Also organic crops do not enjoy the protection afforded by standard chemical pesticides and herbicides and so are easy prey for insects and diseases such as moulds, ergot etc. This means organic crop yields are lower than yields from standard crops meaning there is less of it produced per acre and so it's more expensive.


Organic land is land that has had no chemicals used on it for a specific period of time - 2 yrs I think. Over this 2 yr period it is classed as 'in conversion' and until this 2 year time period is up all animals produced on it cannot be classed as fully organic so the whole organic process is a long time in the planning.
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Old 10-01-2008, 23:26   #56
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Originally Posted by Kirs-tea View Post
My Mum always buys the 2 chickens for £5 at Tesco because we stick to a budget. Free-range chicken is all well and good if you can afford it!
I would suggest to your mum that if she cant buy free range to not buy any. Its not like we need to eat chicken to survive.
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Old 11-01-2008, 00:43   #57
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Organic animals have to be fed organic feed and be produced on organic land (I kid you not!).

Organic wheat (the main constituent of pig and poultry feed) is horrendously expensive at the moment simply due to supply and demand. There is very little of it in the country (world) at the moment and so it commands a significant premium. (In fact the global stocks of standard wheat are at their lowest levels for approx 30yrs - hence the recent rising prices of bread etc.)
In fact the problem is so bad that organic certification bodies - Soil Association etc - are relaxing their regulations regarding organic feed standards to allow the producers to maintain their organic status. I don't know exact figures but for example they can now have 20% of their animal feed made from non-organic raw materials.
Organic lamb, beef and milk is less expensive compared to their 'standard' counterparts because essentially cattle and lambs are ruminants and predominantly eat grass/silage. Organic grass does not (should not!) cost any more than standard grass.
Also organic crops do not enjoy the protection afforded by standard chemical pesticides and herbicides and so are easy prey for insects and diseases such as moulds, ergot etc. This means organic crop yields are lower than yields from standard crops meaning there is less of it produced per acre and so it's more expensive.


Organic land is land that has had no chemicals used on it for a specific period of time - 2 yrs I think. Over this 2 yr period it is classed as 'in conversion' and until this 2 year time period is up all animals produced on it cannot be classed as fully organic so the whole organic process is a long time in the planning.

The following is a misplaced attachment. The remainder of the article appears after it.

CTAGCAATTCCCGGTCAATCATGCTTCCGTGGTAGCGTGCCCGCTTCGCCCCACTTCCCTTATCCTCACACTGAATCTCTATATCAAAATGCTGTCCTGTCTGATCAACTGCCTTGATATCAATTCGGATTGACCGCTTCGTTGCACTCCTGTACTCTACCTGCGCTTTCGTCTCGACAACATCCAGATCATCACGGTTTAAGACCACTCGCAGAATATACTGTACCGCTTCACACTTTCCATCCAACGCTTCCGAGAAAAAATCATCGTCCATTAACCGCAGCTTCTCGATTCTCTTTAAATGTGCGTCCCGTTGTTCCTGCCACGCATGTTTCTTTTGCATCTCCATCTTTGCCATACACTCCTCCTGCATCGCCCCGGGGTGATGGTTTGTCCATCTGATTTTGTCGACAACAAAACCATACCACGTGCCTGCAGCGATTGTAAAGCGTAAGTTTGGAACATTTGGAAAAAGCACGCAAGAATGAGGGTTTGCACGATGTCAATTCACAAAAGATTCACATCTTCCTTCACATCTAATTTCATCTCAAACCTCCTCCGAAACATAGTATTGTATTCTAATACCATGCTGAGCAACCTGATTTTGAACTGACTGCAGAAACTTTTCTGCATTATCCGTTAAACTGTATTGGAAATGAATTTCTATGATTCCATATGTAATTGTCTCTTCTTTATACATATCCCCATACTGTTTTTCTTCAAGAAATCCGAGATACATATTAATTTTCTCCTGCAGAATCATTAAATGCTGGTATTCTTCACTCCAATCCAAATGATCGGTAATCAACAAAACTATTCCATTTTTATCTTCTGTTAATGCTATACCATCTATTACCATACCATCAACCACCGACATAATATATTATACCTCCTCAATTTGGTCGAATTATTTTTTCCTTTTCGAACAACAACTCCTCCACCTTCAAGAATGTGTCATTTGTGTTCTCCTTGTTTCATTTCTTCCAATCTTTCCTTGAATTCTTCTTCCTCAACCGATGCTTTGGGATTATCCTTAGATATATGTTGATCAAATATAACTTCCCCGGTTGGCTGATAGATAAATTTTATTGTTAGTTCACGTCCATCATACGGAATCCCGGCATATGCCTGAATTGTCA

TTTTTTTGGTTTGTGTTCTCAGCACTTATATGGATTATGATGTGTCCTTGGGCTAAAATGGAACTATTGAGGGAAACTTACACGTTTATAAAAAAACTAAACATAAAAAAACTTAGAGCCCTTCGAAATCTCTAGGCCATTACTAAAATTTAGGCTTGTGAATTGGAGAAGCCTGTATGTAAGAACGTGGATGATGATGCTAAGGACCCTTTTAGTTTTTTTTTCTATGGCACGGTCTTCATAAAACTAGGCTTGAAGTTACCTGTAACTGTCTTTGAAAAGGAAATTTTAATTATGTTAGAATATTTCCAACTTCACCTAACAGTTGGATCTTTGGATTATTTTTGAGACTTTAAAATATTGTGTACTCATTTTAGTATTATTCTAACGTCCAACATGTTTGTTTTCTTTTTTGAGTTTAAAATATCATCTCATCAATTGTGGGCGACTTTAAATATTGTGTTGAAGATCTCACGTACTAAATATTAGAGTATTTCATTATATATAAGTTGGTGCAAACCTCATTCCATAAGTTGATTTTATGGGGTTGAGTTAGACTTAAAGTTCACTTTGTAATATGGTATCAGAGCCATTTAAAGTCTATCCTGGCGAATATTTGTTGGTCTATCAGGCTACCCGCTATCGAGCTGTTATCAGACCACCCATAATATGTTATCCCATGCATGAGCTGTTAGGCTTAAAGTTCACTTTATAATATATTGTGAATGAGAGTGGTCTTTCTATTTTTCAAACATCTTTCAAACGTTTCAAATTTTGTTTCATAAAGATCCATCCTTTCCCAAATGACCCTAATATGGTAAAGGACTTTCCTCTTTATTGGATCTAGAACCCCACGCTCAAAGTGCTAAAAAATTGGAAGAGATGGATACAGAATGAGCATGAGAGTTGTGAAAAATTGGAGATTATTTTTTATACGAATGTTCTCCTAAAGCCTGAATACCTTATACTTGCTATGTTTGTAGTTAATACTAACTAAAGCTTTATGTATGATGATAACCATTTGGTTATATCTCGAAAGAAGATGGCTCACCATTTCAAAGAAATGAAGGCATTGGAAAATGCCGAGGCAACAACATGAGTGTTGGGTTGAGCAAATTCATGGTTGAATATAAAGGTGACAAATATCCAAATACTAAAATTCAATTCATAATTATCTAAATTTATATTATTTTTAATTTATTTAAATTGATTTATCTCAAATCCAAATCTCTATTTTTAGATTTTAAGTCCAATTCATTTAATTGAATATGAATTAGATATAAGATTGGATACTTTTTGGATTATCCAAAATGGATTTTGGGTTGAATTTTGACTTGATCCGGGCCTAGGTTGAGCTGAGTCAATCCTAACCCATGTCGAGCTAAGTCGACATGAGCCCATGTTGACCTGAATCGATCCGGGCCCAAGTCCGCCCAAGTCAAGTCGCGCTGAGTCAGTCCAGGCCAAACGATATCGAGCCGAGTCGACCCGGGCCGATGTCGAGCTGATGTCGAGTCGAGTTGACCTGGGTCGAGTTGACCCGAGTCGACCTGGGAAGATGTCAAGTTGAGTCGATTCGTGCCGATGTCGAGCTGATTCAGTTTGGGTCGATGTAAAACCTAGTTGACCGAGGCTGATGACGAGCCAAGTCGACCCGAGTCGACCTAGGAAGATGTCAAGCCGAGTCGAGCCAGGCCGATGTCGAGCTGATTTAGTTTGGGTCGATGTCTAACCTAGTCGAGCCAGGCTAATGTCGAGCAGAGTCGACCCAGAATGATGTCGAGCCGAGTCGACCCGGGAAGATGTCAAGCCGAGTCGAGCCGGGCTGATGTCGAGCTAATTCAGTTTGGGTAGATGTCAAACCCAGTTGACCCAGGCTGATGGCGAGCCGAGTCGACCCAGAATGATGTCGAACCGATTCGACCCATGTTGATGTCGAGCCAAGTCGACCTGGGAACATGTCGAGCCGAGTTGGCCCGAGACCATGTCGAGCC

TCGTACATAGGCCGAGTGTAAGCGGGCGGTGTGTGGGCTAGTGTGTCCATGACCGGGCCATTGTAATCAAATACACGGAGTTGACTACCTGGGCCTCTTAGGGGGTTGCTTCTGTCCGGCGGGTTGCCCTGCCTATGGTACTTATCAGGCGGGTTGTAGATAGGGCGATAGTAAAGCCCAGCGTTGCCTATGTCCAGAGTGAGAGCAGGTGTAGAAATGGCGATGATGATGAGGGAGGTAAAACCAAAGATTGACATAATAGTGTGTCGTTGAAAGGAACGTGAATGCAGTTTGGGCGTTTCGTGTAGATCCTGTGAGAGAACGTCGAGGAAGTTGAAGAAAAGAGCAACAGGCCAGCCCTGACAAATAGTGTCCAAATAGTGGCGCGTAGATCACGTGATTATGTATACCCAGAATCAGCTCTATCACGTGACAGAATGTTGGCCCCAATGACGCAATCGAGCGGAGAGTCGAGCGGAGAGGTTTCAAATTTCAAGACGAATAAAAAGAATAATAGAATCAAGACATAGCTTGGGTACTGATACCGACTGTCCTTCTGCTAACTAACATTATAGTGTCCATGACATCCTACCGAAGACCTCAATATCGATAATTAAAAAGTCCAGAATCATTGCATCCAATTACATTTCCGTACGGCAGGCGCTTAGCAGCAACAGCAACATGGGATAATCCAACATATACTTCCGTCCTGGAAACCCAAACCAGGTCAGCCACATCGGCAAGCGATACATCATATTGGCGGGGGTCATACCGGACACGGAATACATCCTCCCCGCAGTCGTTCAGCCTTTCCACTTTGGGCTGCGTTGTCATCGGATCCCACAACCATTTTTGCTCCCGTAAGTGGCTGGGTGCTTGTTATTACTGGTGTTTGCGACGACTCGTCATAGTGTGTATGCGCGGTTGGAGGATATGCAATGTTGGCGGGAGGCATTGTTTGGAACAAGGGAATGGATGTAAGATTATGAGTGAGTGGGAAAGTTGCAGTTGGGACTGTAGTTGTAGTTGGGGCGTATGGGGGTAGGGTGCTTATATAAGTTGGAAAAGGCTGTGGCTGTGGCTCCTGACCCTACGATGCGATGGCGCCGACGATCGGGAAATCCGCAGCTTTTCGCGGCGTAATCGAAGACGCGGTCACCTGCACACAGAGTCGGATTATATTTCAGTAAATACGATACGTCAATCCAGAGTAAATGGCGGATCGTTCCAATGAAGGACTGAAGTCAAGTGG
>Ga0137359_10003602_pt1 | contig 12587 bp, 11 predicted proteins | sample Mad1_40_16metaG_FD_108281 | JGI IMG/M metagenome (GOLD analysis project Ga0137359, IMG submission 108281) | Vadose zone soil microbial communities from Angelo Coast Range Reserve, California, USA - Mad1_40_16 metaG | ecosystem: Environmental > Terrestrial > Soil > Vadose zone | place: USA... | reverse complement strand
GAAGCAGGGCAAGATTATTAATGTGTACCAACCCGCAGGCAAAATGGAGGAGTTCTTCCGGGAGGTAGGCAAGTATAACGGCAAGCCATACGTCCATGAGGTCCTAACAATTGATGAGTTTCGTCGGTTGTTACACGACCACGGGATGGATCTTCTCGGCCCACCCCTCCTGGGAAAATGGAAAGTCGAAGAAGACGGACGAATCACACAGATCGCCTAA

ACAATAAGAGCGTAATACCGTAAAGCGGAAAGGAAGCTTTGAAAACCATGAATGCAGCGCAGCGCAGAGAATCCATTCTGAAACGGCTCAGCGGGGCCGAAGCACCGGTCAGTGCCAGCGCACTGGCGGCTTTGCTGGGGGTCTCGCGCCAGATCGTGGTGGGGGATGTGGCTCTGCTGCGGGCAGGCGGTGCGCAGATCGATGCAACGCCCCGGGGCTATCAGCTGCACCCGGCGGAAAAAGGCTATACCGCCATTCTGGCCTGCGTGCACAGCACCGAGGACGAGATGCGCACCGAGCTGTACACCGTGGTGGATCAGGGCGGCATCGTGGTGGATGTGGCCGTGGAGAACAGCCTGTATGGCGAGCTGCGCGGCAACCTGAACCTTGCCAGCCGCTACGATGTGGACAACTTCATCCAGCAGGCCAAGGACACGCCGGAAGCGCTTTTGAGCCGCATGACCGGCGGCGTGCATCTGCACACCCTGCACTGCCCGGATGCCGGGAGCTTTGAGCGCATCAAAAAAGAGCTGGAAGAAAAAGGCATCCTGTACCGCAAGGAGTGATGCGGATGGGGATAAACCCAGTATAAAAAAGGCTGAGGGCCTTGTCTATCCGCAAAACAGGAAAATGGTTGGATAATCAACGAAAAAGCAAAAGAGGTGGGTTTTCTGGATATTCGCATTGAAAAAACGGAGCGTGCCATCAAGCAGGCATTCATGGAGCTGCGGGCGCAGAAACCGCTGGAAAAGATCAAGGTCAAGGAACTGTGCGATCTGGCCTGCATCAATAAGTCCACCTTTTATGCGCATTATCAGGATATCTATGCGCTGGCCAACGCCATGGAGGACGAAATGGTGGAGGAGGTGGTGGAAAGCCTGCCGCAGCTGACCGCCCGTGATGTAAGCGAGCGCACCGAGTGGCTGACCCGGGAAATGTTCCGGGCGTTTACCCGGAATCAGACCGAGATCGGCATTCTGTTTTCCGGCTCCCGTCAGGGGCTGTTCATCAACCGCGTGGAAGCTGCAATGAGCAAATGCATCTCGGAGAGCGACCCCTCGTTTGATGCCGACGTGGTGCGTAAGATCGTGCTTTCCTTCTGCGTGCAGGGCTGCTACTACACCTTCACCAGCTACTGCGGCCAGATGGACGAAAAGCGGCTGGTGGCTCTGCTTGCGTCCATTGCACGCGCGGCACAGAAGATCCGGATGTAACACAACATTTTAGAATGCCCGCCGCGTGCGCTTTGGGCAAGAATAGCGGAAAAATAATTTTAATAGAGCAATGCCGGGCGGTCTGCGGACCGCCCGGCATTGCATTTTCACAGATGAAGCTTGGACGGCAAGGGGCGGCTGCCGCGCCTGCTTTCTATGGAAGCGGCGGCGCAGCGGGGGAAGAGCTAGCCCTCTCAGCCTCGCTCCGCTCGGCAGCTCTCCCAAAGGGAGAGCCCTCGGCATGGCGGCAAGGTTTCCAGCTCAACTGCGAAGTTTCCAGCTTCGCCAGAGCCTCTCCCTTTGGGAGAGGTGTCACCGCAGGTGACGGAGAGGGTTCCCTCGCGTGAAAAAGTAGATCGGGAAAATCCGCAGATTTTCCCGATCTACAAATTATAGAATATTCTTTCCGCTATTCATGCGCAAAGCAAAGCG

Superb explanation ty - IIRC you were/are a slaughterman so that's an educated answer too.

Purely down to cost i think I'll stick to free range and not organic as it's so expensive,but from what I've seen from the program that will do a little to supress the awful battery suffering.
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Old 11-01-2008, 00:43   #58
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I would suggest to your mum that if she cant buy free range to not buy any. Its not like we need to eat chicken to survive.
And I would suggest eat what you like and dont be guilt tripped.

i still dont get the 'as long as its humane' point. If you have a problem then become veggie.

What about during the winter. im sure free range isnt so great and humane then

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Old 11-01-2008, 01:07   #59
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Superb explanation ty - IIRC you were/are a slaughterman so that's an educated answer too.

Purely down to cost i think I'll stick to free range and not organic as it's so expensive,but from what I've seen from the program that will do a little to supress the awful battery suffering.
Something to remember is organic does not necessarily mean the animals are treat any better than non-organic, in fact I'm sure you can probably get organic chicken that are no better off than the battery chickens. If you're concerned about chemicals get organic but if you're concerned about animal welfare get free-range or better still free-range organic!
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Old 11-01-2008, 01:11   #60
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I would suggest to your mum that if she cant buy free range to not buy any. Its not like we need to eat chicken to survive.
True but then I'm sure most of us have or eat things that we don't need to survive. How many of the people saying "if you can't buy free-range don't eat chicken" are wearing clothes or trainers that have been made by kids in sweatshops for pennies? Or is that okay as long as animals aren't suffering?